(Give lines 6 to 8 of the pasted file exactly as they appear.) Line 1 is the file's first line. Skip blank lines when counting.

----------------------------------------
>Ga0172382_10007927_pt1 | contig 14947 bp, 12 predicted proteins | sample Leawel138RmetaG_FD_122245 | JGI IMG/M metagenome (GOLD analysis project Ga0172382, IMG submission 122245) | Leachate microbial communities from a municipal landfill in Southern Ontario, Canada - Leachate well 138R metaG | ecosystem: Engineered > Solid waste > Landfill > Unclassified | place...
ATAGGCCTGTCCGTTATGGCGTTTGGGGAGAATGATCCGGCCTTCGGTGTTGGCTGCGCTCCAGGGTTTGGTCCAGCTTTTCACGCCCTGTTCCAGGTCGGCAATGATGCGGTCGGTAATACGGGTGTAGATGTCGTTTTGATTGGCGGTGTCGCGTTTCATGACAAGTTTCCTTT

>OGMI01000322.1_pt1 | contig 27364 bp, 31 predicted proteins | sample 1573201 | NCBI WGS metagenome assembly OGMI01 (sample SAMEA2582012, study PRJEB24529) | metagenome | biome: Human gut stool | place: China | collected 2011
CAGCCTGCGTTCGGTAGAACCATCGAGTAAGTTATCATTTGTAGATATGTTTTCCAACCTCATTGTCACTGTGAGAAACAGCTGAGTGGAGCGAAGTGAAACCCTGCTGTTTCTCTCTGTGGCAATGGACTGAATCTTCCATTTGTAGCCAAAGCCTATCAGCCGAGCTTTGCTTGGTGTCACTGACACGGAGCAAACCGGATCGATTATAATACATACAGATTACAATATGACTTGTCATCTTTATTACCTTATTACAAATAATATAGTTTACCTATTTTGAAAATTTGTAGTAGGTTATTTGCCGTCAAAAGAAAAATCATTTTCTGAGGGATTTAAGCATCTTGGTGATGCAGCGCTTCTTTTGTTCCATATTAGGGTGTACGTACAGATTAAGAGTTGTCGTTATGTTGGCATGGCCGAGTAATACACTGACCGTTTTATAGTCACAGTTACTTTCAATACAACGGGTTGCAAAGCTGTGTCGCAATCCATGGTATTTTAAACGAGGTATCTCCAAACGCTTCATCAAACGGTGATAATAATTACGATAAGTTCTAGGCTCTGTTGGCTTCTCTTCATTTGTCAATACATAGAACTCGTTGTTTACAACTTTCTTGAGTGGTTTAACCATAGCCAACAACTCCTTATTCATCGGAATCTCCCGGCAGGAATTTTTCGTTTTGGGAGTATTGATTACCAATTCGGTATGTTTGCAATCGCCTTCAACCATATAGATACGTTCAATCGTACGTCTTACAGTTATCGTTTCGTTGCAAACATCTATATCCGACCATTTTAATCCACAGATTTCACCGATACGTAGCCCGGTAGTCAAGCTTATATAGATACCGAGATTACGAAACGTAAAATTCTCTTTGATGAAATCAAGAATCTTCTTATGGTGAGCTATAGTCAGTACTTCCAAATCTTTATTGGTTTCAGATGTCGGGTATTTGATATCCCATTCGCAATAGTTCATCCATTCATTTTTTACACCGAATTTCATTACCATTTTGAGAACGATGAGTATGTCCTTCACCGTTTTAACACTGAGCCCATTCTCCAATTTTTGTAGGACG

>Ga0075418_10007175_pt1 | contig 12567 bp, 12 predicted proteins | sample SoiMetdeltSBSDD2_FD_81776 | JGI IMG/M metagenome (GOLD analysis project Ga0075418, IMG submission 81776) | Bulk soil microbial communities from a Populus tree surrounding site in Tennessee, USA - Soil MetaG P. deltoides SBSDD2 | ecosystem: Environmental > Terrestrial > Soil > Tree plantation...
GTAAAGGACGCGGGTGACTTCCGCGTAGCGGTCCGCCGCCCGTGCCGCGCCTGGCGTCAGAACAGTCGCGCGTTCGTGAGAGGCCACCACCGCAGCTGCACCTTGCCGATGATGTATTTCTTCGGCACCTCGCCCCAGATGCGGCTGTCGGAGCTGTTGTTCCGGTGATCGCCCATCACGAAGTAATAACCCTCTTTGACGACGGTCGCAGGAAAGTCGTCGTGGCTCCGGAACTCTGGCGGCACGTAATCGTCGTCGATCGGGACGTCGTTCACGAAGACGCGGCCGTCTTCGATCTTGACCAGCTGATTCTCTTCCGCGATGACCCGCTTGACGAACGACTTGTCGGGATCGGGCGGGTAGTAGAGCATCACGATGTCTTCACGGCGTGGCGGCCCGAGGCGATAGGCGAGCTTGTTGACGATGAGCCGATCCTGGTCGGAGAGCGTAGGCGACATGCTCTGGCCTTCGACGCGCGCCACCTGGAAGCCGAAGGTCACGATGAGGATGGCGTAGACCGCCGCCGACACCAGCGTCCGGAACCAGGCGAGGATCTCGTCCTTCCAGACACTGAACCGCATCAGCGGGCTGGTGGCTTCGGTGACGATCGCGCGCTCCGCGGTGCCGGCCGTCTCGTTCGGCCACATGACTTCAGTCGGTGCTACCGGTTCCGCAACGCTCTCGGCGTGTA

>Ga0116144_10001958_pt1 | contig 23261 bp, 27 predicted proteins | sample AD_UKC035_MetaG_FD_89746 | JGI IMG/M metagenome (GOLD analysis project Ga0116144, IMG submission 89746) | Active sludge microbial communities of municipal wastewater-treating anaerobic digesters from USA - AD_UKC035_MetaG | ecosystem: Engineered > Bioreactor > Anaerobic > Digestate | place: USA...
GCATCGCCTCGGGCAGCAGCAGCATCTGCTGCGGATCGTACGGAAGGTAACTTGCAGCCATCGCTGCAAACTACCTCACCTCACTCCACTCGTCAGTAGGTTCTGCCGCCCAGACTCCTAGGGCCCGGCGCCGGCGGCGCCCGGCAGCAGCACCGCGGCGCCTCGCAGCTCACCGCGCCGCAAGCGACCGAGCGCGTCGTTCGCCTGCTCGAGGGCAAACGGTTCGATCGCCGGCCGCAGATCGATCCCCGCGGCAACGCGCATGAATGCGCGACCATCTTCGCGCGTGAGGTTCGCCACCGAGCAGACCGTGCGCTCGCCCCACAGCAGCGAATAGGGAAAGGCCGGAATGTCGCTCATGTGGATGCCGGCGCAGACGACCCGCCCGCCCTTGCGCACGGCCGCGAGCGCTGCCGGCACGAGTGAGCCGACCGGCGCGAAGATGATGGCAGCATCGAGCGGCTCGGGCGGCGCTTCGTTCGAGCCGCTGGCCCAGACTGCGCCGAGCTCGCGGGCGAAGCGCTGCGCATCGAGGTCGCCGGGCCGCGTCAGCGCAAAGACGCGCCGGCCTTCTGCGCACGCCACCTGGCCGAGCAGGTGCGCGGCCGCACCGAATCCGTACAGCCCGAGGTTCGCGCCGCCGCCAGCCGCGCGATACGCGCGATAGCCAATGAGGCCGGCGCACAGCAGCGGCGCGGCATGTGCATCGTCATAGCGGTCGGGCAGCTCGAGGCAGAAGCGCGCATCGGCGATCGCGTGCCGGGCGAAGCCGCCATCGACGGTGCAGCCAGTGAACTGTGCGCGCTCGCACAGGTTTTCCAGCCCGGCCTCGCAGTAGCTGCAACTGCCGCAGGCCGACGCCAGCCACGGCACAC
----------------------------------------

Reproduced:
GTAAAGGACGCGGGTGACTTCCGCGTAGCGGTCCGCCGCCCGTGCCGCGCCTGGCGTCAGAACAGTCGCGCGTTCGTGAGAGGCCACCACCGCAGCTGCACCTTGCCGATGATGTATTTCTTCGGCACCTCGCCCCAGATGCGGCTGTCGGAGCTGTTGTTCCGGTGATCGCCCATCACGAAGTAATAACCCTCTTTGACGACGGTCGCAGGAAAGTCGTCGTGGCTCCGGAACTCTGGCGGCACGTAATCGTCGTCGATCGGGACGTCGTTCACGAAGACGCGGCCGTCTTCGATCTTGACCAGCTGATTCTCTTCCGCGATGACCCGCTTGACGAACGACTTGTCGGGATCGGGCGGGTAGTAGAGCATCACGATGTCTTCACGGCGTGGCGGCCCGAGGCGATAGGCGAGCTTGTTGACGATGAGCCGATCCTGGTCGGAGAGCGTAGGCGACATGCTCTGGCCTTCGACGCGCGCCACCTGGAAGCCGAAGGTCACGATGAGGATGGCGTAGACCGCCGCCGACACCAGCGTCCGGAACCAGGCGAGGATCTCGTCCTTCCAGACACTGAACCGCATCAGCGGGCTGGTGGCTTCGGTGACGATCGCGCGCTCCGCGGTGCCGGCCGTCTCGTTCGGCCACATGACTTCAGTCGGTGCTACCGGTTCCGCAACGCTCTCGGCGTGTA

>Ga0116144_10001958_pt1 | contig 23261 bp, 27 predicted proteins | sample AD_UKC035_MetaG_FD_89746 | JGI IMG/M metagenome (GOLD analysis project Ga0116144, IMG submission 89746) | Active sludge microbial communities of municipal wastewater-treating anaerobic digesters from USA - AD_UKC035_MetaG | ecosystem: Engineered > Bioreactor > Anaerobic > Digestate | place: USA...
GCATCGCCTCGGGCAGCAGCAGCATCTGCTGCGGATCGTACGGAAGGTAACTTGCAGCCATCGCTGCAAACTACCTCACCTCACTCCACTCGTCAGTAGGTTCTGCCGCCCAGACTCCTAGGGCCCGGCGCCGGCGGCGCCCGGCAGCAGCACCGCGGCGCCTCGCAGCTCACCGCGCCGCAAGCGACCGAGCGCGTCGTTCGCCTGCTCGAGGGCAAACGGTTCGATCGCCGGCCGCAGATCGATCCCCGCGGCAACGCGCATGAATGCGCGACCATCTTCGCGCGTGAGGTTCGCCACCGAGCAGACCGTGCGCTCGCCCCACAGCAGCGAATAGGGAAAGGCCGGAATGTCGCTCATGTGGATGCCGGCGCAGACGACCCGCCCGCCCTTGCGCACGGCCGCGAGCGCTGCCGGCACGAGTGAGCCGACCGGCGCGAAGATGATGGCAGCATCGAGCGGCTCGGGCGGCGCTTCGTTCGAGCCGCTGGCCCAGACTGCGCCGAGCTCGCGGGCGAAGCGCTGCGCATCGAGGTCGCCGGGCCGCGTCAGCGCAAAGACGCGCCGGCCTTCTGCGCACGCCACCTGGCCGAGCAGGTGCGCGGCCGCACCGAATCCGTACAGCCCGAGGTTCGCGCCGCCGCCAGCCGCGCGATACGCGCGATAGCCAATGAGGCCGGCGCACAGCAGCGGCGCGGCATGTGCATCGTCATAGCGGTCGGGCAGCTCGAGGCAGAAGCGCGCATCGGCGATCGCGTGCCGGGCGAAGCCGCCATCGACGGTGCAGCCAGTGAACTGTGCGCGCTCGCACAGGTTTTCCAGCCCGGCCTCGCAGTAGCTGCAACTGCCGCAGGCCGACGCCAGCCACGGCACAC